Prague is lovely in springtime when a cloud-burst clears the air and sun lights up the bright green slopes above the river and the pastel facades of the Old Town. The narrow streets fill with folk; there is music in the air. Barely eighteen months after the all-powerful State withered away, the long-depressed, threadbare city has come vibrantly alive. In the declining years of the old regime, dissident intellectuals, then working as stokers and window washers, earnestly debated the virtues of a “third way,” a vaguely visualized strategy for the post-communist future that would break out of the stifling shabbiness of ideological totality without succumbing to the one-dimensional consumerism of the West. Today that talk is all but forgotten. When prominent visitors, above suspicion of communist leanings and so free to speak, such as John Paul II, recall it, they provoke an awkward silence. The erstwhile dissidents, now occupying high offices, have been thoroughly coopted by affluence. Their talk now is of the “historic triumph of liberalism,” a local code name for the Gospel According to Reagan and Thatcher. Nothing less than the first way will do.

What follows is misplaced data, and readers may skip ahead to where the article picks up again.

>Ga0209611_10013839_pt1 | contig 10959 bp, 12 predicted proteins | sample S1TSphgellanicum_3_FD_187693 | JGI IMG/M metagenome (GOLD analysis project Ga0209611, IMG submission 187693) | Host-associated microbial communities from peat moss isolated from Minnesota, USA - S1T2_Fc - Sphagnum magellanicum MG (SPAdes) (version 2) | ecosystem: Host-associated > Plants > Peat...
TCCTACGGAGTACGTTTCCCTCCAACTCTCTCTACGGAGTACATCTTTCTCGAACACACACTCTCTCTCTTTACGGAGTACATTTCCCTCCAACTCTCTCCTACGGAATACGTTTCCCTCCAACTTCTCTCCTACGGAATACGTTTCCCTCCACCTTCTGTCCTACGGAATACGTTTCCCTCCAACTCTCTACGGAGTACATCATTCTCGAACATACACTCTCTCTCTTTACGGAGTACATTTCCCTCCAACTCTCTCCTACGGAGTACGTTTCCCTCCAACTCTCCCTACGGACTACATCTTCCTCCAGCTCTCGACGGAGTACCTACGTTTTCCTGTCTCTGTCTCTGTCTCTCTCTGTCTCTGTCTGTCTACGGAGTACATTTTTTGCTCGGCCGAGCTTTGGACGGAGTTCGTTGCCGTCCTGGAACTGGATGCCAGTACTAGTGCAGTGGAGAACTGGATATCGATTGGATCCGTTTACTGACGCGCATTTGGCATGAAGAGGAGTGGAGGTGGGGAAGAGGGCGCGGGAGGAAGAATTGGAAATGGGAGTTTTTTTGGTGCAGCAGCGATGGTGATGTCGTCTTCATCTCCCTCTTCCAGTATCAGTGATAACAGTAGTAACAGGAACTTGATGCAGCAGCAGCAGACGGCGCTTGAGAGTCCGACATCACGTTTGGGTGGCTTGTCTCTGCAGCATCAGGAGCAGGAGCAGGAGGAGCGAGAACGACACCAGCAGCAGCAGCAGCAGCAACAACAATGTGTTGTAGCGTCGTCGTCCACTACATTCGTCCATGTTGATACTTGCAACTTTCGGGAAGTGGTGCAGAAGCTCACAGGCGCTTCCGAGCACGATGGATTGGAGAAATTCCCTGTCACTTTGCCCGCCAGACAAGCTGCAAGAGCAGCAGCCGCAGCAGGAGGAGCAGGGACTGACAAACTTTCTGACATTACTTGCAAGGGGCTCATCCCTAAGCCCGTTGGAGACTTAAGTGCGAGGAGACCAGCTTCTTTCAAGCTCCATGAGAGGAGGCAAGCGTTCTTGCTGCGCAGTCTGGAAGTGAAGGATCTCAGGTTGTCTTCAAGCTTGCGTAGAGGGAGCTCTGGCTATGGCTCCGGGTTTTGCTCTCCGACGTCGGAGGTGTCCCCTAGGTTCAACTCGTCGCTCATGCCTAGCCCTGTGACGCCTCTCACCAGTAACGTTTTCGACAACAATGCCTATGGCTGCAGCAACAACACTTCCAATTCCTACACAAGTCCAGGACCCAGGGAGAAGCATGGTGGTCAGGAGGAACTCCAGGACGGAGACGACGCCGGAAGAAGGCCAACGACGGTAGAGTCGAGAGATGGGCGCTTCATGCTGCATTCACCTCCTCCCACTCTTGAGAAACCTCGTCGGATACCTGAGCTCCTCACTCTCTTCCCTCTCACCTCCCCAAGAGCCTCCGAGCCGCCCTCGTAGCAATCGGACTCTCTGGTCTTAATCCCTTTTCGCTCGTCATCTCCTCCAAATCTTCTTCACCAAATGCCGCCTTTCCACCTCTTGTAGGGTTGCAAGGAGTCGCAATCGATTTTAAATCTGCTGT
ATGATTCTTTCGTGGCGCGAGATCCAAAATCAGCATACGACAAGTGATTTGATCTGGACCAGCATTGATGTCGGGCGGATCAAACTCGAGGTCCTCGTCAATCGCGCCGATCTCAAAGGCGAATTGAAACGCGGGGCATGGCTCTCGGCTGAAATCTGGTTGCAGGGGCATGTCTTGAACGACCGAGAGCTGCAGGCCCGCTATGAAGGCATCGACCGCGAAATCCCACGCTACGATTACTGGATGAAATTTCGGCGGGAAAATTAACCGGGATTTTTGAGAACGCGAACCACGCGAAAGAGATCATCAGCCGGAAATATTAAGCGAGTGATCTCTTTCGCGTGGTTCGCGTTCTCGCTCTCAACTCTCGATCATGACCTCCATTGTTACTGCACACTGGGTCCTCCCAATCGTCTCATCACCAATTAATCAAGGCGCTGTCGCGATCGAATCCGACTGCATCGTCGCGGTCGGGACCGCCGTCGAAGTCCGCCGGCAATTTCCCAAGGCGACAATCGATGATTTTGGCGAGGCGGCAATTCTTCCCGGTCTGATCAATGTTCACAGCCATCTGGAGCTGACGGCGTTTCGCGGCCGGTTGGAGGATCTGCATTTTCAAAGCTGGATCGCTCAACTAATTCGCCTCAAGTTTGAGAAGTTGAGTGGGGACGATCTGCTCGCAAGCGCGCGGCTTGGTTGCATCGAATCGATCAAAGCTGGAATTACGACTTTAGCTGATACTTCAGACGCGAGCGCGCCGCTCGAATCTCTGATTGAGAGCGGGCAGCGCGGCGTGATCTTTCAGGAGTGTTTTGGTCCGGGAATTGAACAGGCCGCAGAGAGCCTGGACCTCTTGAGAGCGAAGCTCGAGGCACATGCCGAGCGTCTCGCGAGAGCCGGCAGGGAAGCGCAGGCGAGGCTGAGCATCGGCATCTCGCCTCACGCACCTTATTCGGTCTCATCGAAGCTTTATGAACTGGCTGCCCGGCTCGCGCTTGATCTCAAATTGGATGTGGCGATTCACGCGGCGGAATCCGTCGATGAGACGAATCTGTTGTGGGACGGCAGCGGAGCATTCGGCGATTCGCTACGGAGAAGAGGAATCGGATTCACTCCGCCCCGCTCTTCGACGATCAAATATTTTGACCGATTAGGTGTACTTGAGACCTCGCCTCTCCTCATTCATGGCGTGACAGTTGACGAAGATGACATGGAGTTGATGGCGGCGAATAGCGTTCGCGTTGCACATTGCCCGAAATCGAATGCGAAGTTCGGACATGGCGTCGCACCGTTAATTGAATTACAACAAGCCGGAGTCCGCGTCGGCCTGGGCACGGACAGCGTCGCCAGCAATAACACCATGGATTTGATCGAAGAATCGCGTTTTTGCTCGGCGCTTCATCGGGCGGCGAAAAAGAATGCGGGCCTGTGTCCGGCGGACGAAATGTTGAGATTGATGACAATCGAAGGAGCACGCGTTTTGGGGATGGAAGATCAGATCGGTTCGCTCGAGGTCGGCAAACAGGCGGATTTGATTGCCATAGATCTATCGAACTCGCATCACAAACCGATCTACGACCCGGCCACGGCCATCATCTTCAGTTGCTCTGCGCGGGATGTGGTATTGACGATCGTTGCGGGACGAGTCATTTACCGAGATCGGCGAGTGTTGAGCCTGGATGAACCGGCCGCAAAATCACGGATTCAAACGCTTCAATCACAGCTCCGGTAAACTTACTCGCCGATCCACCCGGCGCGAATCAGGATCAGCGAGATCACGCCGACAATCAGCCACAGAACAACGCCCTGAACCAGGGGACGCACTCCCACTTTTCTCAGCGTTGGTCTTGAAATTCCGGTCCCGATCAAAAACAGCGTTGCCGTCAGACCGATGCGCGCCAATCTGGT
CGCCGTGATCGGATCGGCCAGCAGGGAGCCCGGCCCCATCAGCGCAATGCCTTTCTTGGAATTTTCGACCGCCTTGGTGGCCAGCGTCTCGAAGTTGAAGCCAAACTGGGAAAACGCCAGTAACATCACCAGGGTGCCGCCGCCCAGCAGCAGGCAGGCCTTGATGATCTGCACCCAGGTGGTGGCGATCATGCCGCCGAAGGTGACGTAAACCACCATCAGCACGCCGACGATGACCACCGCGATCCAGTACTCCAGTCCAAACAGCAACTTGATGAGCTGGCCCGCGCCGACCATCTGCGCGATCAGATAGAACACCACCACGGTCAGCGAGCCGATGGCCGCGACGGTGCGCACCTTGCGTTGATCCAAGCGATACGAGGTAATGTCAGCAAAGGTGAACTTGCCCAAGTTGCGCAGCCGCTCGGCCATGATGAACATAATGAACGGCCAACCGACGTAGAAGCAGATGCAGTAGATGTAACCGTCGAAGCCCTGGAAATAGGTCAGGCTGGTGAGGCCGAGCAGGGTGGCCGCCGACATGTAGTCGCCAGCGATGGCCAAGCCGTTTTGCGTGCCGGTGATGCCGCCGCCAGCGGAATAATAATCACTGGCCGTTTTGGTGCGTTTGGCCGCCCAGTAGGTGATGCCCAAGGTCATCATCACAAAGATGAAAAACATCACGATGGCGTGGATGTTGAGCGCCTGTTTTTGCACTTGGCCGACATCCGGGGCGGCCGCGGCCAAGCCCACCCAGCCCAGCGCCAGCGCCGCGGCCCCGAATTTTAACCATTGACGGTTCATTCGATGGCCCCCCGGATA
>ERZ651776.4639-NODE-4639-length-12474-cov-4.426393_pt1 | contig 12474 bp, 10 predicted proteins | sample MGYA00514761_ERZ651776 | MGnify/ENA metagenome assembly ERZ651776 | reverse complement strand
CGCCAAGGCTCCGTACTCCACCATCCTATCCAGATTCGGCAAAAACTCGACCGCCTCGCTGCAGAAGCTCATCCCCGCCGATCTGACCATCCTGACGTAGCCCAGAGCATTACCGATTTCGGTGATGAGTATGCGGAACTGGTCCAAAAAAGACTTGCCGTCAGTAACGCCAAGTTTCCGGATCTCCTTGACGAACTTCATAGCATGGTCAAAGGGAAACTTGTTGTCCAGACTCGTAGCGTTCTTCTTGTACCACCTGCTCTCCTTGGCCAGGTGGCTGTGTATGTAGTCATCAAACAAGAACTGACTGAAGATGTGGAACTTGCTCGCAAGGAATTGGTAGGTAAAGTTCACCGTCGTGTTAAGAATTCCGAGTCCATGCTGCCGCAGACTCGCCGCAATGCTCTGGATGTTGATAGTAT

Superficially, the results are impressive. Restitut...
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